While travelling within Vietnam and Laos in locations where there are few Caucasians mixed in with the locals, I felt like I was on display. While walking or cycling, I could feel their eyes following and staring at me as if I had come from another planet. At first I thought of it as a novelty and enjoyed the attention. But after a few weeks, I noticed that I became a bit impatient and I would mutter under my breath that perhaps they should just knock it off. Sure - I looked at them but I didn't stare!
Whenever I started to get bothered by it, I would stare right back at the person but their expression did not change. I then realized that here are 2 people from different countries on this small world of ours looking at each other with no verbal or facial recognition for each other. I then started a different approach - I started to smile and a majority of the time, the person would smile back and then we became friendly, non-verbal world neighbours.
When cycling throughout the country side, a majority of the children and adults in the fields and villages could not speak English but they would yell "Hello!"and wave to me. I would yell "Hello!" back and they would all giggle and smile.
If they didn't say "Hello" but rather just stared at me, I would yell "Hello", wave and smile. They would respond with a "Hello" along with a big smile and laughter.
And then one day, it hit me - I do the same thing the locals do when I see a Caucasian person walk or ride by me. I stare at them! Why? Because they are different looking from the greater population around me.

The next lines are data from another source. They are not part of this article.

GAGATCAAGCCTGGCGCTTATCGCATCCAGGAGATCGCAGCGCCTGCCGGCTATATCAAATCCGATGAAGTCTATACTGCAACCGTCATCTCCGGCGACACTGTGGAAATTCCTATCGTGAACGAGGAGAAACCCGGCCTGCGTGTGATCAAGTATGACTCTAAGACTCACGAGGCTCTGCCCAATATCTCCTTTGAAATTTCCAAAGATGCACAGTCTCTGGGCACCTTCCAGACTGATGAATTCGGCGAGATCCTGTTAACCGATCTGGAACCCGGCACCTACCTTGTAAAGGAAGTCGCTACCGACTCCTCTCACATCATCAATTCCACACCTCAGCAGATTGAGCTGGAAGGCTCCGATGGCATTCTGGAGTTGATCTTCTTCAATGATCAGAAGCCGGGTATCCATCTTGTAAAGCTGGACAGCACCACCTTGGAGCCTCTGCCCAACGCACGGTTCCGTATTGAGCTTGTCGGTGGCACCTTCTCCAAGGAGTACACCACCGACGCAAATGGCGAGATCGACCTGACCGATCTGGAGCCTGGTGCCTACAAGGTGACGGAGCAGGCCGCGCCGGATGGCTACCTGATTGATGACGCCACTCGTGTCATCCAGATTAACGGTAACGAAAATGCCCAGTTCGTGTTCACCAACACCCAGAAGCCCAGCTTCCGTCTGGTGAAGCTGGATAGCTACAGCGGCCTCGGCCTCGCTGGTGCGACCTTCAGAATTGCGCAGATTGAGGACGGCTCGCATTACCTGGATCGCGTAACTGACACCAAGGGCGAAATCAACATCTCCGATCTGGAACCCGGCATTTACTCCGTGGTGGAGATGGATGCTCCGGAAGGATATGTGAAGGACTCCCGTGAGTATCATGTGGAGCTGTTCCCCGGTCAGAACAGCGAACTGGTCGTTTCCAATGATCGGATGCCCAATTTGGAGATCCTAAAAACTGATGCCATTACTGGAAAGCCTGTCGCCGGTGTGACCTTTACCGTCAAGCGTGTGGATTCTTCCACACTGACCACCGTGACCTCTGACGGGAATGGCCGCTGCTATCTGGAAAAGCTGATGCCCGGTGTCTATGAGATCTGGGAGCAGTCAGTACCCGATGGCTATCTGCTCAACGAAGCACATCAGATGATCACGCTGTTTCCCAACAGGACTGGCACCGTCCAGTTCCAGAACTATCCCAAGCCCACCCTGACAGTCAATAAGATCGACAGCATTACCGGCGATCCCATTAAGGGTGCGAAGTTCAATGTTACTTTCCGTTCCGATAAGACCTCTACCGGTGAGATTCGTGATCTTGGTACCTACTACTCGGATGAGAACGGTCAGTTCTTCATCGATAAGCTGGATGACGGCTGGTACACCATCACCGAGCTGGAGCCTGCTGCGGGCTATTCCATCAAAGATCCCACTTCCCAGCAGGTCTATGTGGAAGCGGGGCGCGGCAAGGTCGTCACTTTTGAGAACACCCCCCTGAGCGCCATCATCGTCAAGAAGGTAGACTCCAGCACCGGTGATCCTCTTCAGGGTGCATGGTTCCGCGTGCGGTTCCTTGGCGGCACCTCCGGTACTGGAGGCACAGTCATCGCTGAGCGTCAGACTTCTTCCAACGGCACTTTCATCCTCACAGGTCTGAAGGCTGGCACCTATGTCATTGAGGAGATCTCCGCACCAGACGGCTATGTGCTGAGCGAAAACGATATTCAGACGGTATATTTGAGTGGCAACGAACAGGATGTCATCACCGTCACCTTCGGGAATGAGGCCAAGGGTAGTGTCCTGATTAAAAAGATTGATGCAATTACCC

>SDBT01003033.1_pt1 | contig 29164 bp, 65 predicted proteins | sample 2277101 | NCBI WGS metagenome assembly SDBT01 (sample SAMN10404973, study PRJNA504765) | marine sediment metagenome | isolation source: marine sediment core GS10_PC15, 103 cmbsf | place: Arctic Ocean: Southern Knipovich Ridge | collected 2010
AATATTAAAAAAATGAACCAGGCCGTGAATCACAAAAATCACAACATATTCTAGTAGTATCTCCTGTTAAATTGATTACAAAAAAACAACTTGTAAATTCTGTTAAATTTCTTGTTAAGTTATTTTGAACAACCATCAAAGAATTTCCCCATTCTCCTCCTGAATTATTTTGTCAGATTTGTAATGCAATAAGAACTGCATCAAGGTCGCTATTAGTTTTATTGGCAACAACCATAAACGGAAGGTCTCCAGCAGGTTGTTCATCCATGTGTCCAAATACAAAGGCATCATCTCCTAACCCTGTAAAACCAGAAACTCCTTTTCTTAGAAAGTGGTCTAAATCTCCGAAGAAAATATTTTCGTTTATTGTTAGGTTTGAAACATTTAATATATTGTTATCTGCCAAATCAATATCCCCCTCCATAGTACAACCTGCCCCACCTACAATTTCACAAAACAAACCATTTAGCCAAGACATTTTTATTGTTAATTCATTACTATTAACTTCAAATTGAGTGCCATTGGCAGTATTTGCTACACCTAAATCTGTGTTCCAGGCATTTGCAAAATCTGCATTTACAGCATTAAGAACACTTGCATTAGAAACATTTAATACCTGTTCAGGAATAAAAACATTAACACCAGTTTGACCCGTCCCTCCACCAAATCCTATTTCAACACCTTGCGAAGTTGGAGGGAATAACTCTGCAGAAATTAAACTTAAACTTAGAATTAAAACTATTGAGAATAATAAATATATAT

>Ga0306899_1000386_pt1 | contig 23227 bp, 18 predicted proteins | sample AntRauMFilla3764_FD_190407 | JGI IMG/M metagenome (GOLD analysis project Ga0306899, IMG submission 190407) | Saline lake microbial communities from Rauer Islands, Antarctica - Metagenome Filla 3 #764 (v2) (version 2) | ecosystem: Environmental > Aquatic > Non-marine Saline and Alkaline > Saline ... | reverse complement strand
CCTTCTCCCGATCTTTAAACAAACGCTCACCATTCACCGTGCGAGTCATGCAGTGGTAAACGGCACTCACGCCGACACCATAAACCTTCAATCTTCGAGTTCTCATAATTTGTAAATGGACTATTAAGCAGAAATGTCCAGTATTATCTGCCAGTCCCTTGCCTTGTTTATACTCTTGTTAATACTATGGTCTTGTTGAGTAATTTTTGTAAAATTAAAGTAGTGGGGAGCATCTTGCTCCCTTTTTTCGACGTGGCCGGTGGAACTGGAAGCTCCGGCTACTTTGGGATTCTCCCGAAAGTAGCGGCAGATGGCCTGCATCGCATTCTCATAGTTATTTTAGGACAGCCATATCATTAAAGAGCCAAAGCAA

I would then start to analyze them and ask myself: "Where are they going? Where are they from? Are they from Europe? Are they from my own country of Canada?"
On two occasions during this trip, I was the one being analyzed by a traveller. The first man asked me if I was from Canada. I replied yes and asked him why he asked. He replied that he saw the "MEC" logo (Mountain Equipment Co-op) on my t-shirt as he was from Victoria, British Columbia. We had a nice chat and exchanged our travel experiences.
The second traveller asked me the same thing as he also noticed the MEC logo. I found out that he was from Toronto, Ontario and we talked as if we had been long-time neighbours.
I am tempted to write to the Canadian Government to have them consider changing our national icon - the Maple Leaf and instead, use the MEC logo.
Have I learned a lesson from this trip about interacting with people in their native country? Yes - and that is to relax, allow them to look at me if they wish, have me say "Hello" and keep on smiling. And ... look for that MEC logo.